There are many reasons for Australians to be wary of a Russian cyber campaign aimed at swaying votes in the upcoming election, Elizabeth Buchanan writes.
Australia’s Federal Election is nearing by the day, and yet there is an absence of public debate regarding the possibility of Russian interference. Despite knowing of Moscow’s purported interference in the 2016 US Presidential Election, Australians aren’t questioning the risk posed to their upcoming election.
As a self-proclaimed middle power, key US ally, and vivacious supporter of the liberal democratic world order, should Canberra brace itself for a coordinated campaign from Russia to shape the outcome of its Federal Election?
For the average Russian citizen, Australia is a far exotic paradise full of sun-kissed simple folk who once had a Prime Minister keen on ‘shirtfronting’ Putin. Australia is neither friend nor foe to Putin’s Russia – but nor is the country completely irrelevant.
To the Russian state, Putin’s cronies, and Putin’s siloviki, Australia is an obedient child of the US. This determines the Kremlin’s assessment of Canberra in the long-term.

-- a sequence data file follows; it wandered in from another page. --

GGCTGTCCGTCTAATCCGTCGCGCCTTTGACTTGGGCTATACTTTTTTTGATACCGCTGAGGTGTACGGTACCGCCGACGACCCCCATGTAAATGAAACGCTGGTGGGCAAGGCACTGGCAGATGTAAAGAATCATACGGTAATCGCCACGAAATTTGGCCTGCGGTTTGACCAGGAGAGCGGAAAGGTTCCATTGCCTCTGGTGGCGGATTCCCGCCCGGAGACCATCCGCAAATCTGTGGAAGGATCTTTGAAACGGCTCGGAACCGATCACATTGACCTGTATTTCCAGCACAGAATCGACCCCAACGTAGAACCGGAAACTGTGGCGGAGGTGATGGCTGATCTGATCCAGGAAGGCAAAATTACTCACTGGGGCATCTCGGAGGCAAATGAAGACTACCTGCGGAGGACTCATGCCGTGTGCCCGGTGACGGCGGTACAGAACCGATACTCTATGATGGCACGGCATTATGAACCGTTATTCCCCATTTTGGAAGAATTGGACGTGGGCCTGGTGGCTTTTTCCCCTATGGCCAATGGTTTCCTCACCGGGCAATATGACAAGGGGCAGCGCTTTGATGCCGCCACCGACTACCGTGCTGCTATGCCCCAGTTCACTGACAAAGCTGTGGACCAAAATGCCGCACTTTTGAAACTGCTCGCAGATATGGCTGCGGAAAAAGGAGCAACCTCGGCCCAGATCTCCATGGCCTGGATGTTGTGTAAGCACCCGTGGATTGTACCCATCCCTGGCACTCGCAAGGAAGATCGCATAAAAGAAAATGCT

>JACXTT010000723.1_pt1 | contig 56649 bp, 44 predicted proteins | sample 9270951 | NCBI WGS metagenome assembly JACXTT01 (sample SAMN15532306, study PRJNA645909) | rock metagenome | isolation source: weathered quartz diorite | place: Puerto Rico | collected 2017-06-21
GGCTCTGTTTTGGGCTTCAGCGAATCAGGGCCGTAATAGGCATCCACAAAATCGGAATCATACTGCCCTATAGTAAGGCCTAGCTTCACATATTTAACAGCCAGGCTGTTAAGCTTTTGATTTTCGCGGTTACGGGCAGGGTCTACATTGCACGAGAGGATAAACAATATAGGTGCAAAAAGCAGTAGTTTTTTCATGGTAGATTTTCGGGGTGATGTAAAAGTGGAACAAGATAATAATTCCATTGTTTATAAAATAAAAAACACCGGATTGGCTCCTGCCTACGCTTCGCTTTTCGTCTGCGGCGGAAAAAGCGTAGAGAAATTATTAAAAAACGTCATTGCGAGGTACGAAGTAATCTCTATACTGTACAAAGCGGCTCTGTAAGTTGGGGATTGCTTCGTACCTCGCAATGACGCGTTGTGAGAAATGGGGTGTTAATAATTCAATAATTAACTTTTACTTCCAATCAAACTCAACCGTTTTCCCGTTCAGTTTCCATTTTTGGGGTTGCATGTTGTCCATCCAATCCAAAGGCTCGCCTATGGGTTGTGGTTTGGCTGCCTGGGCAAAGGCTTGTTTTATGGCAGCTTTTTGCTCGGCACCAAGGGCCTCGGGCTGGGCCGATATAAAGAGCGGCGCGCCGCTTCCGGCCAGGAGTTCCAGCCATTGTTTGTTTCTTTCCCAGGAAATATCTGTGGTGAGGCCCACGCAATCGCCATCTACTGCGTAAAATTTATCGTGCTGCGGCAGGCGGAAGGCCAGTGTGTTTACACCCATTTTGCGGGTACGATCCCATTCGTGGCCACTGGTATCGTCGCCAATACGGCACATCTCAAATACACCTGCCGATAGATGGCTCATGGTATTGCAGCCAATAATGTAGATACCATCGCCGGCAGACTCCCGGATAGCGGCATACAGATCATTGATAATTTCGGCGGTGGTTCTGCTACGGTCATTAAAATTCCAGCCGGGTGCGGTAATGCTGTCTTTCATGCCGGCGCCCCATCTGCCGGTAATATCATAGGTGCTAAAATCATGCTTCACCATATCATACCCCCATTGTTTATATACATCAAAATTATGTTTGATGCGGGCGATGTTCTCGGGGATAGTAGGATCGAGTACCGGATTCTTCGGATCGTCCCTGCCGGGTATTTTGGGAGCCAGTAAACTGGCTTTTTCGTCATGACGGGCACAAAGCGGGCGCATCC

Australia has some crucial societal challenges that could be easily targeted by a foreign influence campaign. The most likely intervention would be a Russian disinformation strategy that would seek to ignite existing divides in the community in order to influence voters to seek an inward policy turn.
If so, we can expect strategies very similar to those the Russians supposedly used to incite public distrust against Hillary Clinton in the 2016 US Election. Its aim: to influence voters to choose a government that puts Australia first – our own ‘Make America Great Again’ movement with a focus on our domestic priorities.
Australia is not immune from Russia’s potential attempts to weaponise societal divisions. We have a hyper-nationalist group or two which routinely advertises for new members – with an array of MP advocates to boot.
A highly contentious immigration policy, an inability to pay down foreign debt despite being rich in resources, and constant blackouts in the summer are just a few of the issues that could easily be manipulated to sway the way in which Australians vote in 2019.